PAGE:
(Montel) Russia is likely to complete its Nord Stream 2 gas pipeline to Germany this year, observers told Montel on Friday, though the project could still face operational obstacles.
“The [Biden] administration has made its peace with the idea that the completion is inevitable, but it will keep its leverage over the project's operation.”
Reports this week that the US would waive sanctions against the German operators of the 55bcm/year pipeline prompted speculation the connection may come online in time to relieve tight European gas markets ahead of next winter.
“The waiver is an acknowledgement [Nord Stream 2] cannot be stopped without causing a major political and economic rift, which Washington clearly does not want,” said Jonathan Stern, a distinguished research fellow at the Oxford Institute for Energy Studies.
Stern expected Russia’s Gazprom to complete the 1,230km pipeline pending the progress of pipelaying vessels working off Denmark and Germany.
Legal challenges by environmental groups have delayed work in German waters, though only until June. A separate planning permit is set to allow work to proceed from next month on the last 30km of the connection in German territory.
Danish maritime authorities in March indicated work on the 120km of the pipeline that stretched through their waters should be completed by September.
The pipeline was supposed to have been completed last year. The threat of US sanctions delayed progress as European companies, including pipe-laying specialists, ended their involvement. Russian vessels Fortuna and Akademik Chersky are completing the final legs.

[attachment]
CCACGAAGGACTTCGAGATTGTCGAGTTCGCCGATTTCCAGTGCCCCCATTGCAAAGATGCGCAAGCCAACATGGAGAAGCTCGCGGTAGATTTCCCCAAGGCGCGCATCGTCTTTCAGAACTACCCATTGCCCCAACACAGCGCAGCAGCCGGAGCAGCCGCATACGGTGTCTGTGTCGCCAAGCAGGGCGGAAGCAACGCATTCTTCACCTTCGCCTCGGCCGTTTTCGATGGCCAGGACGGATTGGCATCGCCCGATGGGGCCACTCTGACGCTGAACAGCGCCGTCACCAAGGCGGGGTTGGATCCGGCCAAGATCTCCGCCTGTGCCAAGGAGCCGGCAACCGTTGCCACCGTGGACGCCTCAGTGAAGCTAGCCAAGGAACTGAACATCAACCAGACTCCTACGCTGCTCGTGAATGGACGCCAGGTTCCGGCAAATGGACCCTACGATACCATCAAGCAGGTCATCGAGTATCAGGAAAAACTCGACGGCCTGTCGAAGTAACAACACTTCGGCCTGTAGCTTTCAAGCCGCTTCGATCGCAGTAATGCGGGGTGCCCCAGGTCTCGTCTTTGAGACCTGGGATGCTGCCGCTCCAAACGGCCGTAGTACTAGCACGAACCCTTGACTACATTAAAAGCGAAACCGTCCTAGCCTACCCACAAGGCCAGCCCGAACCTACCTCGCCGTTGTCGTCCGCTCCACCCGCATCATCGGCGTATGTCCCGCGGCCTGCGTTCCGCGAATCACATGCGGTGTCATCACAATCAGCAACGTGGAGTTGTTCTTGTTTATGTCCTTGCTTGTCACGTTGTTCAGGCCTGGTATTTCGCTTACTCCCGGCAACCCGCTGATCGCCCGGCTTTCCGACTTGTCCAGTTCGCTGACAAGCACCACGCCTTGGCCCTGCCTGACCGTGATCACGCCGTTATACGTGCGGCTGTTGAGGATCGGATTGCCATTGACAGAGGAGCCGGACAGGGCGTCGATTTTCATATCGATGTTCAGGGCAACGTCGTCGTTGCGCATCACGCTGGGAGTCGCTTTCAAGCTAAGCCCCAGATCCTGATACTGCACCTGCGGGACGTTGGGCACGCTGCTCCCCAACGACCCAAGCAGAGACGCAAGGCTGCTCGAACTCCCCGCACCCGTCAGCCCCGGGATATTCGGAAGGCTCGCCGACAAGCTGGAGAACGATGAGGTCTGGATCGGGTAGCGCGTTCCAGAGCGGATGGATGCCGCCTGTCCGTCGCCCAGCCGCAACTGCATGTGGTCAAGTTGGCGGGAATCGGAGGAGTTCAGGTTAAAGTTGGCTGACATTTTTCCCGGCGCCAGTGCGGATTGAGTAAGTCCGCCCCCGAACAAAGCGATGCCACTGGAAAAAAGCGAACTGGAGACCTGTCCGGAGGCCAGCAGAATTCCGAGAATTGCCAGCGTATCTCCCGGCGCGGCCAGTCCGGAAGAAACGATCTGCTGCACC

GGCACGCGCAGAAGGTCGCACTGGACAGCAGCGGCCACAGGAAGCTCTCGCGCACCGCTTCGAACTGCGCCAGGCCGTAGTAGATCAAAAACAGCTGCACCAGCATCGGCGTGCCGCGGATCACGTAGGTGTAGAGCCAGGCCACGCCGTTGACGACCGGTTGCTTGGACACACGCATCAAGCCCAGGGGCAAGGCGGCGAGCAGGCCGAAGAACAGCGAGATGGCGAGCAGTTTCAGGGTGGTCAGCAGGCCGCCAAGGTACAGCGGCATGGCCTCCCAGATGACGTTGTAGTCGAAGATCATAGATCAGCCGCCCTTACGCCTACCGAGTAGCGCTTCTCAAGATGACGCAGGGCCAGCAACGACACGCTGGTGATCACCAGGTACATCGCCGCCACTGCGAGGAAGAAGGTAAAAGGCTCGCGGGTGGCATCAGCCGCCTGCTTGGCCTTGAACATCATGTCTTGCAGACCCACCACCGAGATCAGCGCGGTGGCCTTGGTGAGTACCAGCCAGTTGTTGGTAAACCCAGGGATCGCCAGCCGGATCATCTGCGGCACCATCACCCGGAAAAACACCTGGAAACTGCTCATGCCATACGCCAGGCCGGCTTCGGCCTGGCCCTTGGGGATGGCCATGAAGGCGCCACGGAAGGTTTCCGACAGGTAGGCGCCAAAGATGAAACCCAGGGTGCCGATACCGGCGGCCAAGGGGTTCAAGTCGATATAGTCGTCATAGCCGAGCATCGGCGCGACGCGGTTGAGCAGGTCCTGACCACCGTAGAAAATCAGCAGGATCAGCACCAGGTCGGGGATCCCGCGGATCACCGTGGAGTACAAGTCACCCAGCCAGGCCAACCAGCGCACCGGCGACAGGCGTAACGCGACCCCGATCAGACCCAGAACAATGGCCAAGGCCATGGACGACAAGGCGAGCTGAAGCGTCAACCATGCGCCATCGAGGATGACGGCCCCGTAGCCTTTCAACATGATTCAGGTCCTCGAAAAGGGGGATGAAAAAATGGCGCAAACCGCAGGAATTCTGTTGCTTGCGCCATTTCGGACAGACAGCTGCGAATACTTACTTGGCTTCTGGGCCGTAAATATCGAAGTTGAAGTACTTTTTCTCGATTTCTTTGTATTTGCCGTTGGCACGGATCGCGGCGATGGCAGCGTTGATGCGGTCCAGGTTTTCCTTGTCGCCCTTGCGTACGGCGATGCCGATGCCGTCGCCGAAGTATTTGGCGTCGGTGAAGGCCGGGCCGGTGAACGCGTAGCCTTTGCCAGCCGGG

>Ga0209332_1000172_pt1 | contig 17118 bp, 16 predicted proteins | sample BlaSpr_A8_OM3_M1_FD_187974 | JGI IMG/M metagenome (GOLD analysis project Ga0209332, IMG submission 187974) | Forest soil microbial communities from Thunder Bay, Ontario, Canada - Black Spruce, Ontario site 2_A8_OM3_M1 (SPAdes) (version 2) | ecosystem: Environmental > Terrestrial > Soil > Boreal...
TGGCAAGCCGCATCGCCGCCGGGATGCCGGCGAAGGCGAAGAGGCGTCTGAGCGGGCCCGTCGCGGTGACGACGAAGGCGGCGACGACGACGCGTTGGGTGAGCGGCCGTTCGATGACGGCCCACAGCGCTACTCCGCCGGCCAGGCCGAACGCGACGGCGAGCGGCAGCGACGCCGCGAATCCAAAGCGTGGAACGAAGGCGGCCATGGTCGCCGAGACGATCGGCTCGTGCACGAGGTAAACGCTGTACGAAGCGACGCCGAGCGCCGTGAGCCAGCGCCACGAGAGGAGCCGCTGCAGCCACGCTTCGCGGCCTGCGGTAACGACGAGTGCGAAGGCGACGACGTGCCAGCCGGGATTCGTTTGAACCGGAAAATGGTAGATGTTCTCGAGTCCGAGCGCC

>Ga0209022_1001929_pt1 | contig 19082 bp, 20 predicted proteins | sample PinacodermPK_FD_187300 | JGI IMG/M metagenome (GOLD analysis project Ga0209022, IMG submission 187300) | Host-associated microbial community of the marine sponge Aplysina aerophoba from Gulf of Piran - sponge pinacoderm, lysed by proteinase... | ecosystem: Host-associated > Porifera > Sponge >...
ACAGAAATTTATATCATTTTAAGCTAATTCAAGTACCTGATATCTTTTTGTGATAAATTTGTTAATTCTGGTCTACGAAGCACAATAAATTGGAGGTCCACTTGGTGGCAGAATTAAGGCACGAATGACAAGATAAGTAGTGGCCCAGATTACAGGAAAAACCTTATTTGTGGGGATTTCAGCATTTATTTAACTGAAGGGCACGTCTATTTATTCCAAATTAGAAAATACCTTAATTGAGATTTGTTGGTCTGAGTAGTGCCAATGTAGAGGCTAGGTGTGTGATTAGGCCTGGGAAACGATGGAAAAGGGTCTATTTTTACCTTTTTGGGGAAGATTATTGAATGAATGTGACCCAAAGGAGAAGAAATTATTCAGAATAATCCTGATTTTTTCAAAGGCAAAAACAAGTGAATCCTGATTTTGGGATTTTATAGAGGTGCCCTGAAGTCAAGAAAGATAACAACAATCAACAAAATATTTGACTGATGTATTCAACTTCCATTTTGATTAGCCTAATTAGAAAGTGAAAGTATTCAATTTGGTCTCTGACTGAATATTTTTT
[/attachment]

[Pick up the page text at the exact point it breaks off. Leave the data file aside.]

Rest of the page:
Pipeline faces 3 obstacles
Yet the pipeline still faced three obstacles before it could deliver gas to Europe, observers said.
These include US sanctions affecting certification companies that Russia cannot easily substitute, European Union competition rules and the outcome of September’s German elections in which a resurgent Green Party is demanding the project’s cancellation.
A “limited operation” of the pipeline is the most likely outcome of any deal the US and German governments are able to reach, said Shagina.
Material flows next year
“Some volumes may be possible this year, but material commercial flows are likely in 2022,” said Kateryna Filippenko, principal analyst for European gas at consultancy Wood Mackenzie. “If it looks like start-up might slip beyond winter, Europe will be quite exposed to winter price spikes given the low levels of storage. We expect storage to fill to only 80% this year.”
Stern expects any gas flows able to reach Europe via the connection to alleviate a market that has emerged from a chilly winter and spring with heavily depleted inventories.
“Gazprom will have the 40bcm ship-or-pay commitment to Ukraine until 2024 and so it will almost certainly flow those volumes,” he told Montel. “Any [Nord Stream 2] volumes will be additional to what Gazprom could otherwise have delivered.”
The US opposes the pipeline on the grounds it would deprive Ukraine of its role as a vital Russian conduit, potentially dividing Europeans and threatening their security.